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I think that it is important to understand the difference between testing and QA. There is one post you need to read on the topic by Michael Bolton, Testers get out of the QA business. The short version is that testers, who don't change code, are assisting with quality, not assuring it.


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Have you looked into using cucumber to organize your tests? Or just using a unit test framework like JUnit? My automation is in C# stack, and we use specflow to organize our tests which is pretty nice.


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I want to share more general answer to this question. An absolutely must-have book which should be read by anyone touching the topic of designing the architecture of automated testing framework (regardless to programming language) is Experiences of Test Automation: Case Studies of Software Test Automation by Dorothy Graham and Mark Fewster. Based on real ...


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It depends on your language, and building tools choices. For Selenium, look into the PageObject model. That pattern will provide you with a very good starter point about how to structure and group your test cases. Building a framework is indeed, not an easy task. You have to have an eye for the future of what you would like to achieve and how far do you ...


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TL;DR: How to minimize maintenance - short summaries of best practices. Best way is to create test suite for an application. Abstract out generic parts. Then try to use generic parts on different test suite, and generalize what you need to. After three apps, you have a base for framework - you separated generic parts from specific parts. Another option is ...


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This looks like a position description for automated testing, which means writing automation code to run tests against the company's software. It's possible in your area there's a bigger emphasis on automation than I'm accustomed to, along with the understanding that good test automation requires programming skill. This is a good thing, especially if, as ...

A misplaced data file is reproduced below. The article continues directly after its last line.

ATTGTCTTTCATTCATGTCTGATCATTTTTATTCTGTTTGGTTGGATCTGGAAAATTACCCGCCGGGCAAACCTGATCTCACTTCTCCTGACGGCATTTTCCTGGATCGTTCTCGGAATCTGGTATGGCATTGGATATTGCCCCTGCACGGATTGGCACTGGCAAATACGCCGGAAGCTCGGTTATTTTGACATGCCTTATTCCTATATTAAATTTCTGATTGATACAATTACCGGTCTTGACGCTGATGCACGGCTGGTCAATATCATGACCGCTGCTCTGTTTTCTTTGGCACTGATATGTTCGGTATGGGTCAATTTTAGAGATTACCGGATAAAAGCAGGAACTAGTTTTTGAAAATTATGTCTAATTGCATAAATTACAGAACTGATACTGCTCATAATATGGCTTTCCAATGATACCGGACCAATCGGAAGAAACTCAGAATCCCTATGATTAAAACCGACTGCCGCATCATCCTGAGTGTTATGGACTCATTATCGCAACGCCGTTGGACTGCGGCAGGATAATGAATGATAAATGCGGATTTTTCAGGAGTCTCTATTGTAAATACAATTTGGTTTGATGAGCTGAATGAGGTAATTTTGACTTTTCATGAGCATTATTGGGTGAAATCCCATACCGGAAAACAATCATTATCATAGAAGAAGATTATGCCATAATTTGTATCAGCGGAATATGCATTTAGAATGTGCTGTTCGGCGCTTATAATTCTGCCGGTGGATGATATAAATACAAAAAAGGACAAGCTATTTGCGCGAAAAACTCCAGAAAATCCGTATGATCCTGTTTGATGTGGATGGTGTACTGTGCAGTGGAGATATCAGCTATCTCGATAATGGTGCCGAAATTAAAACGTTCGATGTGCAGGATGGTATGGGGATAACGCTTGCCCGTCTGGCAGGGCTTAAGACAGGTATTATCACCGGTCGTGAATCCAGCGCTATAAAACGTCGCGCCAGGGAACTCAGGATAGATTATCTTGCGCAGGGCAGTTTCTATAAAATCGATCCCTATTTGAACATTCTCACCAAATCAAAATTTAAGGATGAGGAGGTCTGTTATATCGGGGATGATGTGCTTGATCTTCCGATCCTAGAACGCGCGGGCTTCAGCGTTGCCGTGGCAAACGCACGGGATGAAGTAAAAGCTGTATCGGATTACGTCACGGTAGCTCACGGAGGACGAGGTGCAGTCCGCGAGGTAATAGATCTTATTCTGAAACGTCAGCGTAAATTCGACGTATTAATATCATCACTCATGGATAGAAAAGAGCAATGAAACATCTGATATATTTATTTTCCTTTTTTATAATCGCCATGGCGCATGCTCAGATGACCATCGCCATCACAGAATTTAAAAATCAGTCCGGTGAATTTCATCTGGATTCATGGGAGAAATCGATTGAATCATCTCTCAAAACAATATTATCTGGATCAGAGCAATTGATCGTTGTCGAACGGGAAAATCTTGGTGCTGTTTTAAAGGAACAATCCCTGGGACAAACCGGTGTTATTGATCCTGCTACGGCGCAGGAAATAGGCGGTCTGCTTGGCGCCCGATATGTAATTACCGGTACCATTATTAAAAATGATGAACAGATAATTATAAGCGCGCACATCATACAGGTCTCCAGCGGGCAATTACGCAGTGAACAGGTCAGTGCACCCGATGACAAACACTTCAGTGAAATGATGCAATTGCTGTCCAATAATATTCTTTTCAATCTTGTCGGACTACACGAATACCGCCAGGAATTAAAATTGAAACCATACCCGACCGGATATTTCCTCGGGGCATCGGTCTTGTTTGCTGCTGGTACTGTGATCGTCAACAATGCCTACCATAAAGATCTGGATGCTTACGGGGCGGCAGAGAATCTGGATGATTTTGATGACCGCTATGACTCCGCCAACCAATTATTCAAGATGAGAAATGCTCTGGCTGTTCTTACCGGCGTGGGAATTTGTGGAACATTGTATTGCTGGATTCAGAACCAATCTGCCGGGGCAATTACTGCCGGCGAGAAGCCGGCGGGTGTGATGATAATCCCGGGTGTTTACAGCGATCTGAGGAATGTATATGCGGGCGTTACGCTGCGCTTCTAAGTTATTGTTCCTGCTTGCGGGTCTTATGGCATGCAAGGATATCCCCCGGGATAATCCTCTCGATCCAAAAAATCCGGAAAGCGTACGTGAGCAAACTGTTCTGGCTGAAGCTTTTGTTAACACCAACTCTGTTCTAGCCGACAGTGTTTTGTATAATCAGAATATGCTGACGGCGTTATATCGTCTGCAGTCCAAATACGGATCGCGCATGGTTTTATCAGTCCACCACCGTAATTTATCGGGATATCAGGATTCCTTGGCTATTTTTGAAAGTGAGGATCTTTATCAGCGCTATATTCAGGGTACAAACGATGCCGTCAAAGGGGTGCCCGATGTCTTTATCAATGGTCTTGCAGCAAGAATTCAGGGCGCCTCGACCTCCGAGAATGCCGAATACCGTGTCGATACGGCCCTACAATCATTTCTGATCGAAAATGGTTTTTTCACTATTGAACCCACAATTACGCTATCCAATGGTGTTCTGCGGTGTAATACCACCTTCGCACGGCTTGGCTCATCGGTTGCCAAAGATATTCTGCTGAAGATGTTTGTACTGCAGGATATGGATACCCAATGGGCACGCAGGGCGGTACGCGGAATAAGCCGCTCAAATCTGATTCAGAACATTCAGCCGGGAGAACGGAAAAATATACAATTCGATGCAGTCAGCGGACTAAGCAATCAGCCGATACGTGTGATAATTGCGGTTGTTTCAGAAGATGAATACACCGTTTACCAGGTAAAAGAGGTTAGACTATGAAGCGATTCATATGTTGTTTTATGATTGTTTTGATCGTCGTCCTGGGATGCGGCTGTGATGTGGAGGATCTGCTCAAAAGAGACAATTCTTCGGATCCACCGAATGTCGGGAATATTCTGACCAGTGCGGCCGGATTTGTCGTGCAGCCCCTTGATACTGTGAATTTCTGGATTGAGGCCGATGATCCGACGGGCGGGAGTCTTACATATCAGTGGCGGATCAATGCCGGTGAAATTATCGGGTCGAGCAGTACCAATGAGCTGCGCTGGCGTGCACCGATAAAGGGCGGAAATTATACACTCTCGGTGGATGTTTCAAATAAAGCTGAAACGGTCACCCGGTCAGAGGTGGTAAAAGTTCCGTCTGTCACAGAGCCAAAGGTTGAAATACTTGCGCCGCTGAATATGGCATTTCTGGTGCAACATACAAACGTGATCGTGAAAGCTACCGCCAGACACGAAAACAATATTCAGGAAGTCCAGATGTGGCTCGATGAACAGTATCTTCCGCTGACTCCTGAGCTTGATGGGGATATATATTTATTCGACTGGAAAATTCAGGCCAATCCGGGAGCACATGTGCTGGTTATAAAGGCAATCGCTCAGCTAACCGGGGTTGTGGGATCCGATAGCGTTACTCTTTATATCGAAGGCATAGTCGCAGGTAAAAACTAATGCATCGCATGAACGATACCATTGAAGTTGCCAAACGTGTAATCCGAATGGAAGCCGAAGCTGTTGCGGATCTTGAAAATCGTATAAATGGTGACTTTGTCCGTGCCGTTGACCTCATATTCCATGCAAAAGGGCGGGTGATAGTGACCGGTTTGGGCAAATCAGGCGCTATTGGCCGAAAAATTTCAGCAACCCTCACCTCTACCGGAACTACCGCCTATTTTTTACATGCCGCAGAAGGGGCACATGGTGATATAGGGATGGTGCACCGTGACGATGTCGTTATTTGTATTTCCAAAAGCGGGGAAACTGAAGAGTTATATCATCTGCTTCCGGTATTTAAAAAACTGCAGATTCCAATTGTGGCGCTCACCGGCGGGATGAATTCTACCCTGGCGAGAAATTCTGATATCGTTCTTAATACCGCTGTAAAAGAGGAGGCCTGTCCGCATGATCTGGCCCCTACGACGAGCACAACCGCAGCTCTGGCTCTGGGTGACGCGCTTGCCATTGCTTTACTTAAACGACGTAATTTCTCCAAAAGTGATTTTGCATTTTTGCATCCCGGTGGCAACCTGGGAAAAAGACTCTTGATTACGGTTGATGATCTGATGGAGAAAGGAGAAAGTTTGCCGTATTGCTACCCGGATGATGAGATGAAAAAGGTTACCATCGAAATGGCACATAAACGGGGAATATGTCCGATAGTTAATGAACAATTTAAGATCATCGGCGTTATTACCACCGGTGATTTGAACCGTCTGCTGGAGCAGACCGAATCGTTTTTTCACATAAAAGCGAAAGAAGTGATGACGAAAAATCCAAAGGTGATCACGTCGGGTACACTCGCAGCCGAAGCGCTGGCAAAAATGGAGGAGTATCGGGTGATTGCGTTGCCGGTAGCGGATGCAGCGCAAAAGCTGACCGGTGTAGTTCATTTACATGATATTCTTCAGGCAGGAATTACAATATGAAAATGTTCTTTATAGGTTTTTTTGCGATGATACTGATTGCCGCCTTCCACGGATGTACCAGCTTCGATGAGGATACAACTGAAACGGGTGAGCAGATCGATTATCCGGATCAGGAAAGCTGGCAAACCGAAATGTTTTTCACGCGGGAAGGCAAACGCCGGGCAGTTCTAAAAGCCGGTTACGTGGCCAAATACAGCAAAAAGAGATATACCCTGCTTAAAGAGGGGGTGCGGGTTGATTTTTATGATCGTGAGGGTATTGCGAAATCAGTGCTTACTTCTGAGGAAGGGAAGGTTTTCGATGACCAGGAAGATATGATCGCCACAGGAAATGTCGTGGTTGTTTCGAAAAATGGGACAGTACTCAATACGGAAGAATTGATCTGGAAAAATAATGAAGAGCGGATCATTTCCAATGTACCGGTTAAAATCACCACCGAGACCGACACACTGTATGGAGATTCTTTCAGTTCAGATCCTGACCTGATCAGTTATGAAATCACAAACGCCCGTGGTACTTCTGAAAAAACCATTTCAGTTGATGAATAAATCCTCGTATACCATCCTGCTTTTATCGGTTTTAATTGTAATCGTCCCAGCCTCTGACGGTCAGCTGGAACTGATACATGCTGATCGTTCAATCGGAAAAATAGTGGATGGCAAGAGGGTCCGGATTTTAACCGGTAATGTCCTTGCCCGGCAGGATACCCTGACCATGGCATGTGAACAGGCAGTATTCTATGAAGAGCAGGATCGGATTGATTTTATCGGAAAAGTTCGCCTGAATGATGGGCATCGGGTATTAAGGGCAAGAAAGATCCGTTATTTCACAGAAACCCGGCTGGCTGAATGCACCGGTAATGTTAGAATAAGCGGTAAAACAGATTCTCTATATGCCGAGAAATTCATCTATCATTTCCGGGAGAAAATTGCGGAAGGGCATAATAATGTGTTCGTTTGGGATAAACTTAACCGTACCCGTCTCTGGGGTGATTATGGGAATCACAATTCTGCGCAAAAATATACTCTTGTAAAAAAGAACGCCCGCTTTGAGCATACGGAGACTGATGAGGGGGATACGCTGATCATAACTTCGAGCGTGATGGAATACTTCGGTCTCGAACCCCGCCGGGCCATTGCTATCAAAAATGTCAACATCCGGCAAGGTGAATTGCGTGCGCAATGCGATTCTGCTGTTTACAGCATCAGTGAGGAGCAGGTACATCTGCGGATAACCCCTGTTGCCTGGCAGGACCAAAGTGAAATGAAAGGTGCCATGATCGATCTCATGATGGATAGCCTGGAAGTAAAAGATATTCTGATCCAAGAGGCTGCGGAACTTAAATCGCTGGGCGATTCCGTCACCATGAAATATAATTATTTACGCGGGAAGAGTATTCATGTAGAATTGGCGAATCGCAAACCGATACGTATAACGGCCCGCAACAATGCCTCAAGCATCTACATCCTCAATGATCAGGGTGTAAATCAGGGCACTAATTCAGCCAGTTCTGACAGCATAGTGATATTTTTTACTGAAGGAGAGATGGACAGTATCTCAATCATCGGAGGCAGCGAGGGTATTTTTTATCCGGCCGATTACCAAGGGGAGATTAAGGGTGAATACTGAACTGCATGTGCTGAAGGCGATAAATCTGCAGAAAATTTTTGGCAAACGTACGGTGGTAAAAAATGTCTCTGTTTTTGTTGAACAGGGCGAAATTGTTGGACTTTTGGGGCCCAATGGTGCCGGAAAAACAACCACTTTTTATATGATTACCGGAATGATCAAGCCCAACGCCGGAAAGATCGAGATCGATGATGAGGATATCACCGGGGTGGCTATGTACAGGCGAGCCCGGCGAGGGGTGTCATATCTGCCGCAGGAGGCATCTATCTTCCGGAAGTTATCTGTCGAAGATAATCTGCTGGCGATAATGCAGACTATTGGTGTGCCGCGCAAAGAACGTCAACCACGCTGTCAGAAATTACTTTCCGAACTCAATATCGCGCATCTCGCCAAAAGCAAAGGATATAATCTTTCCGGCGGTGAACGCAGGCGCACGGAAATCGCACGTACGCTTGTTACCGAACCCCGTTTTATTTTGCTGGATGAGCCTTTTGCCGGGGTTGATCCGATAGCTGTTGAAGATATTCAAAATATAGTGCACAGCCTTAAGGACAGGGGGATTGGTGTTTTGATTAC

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A typical job-post for a testing position. This job description seems to be describing someone who has more programmatic and automation experience than someone with testing experience. That's not to say the best person for this job won't have both, but the JD seems to focus on desired automation skills. I can't comment on this being "typical" of job ...


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My question is, why do so many (nearly 90%) job lists post programming as a requirement? Without speaking to every job poster, this question is not answerable. I would guess that it's because test automation is more in vogue than manual testing, based on my on experiences of testing scalability. I can only assume others have come to the same conclusion ...


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Most automated testing frameworks require the user to either write in scripting language or in an actual programming language. Thus test automation equals writing code to run tests against the application. Maybe some frameworks work fully with recording the tests, but experience learns that recorded tests are harder to maintain. As an automated test ...


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Position is test automation, not manual testing. So obviously programming is required. You will NOT be developing production code, but automated test. You need different skill set from a developer, use different tools for different goals, use different design patterns, need different communication skills, because you will encounter different problems than ...



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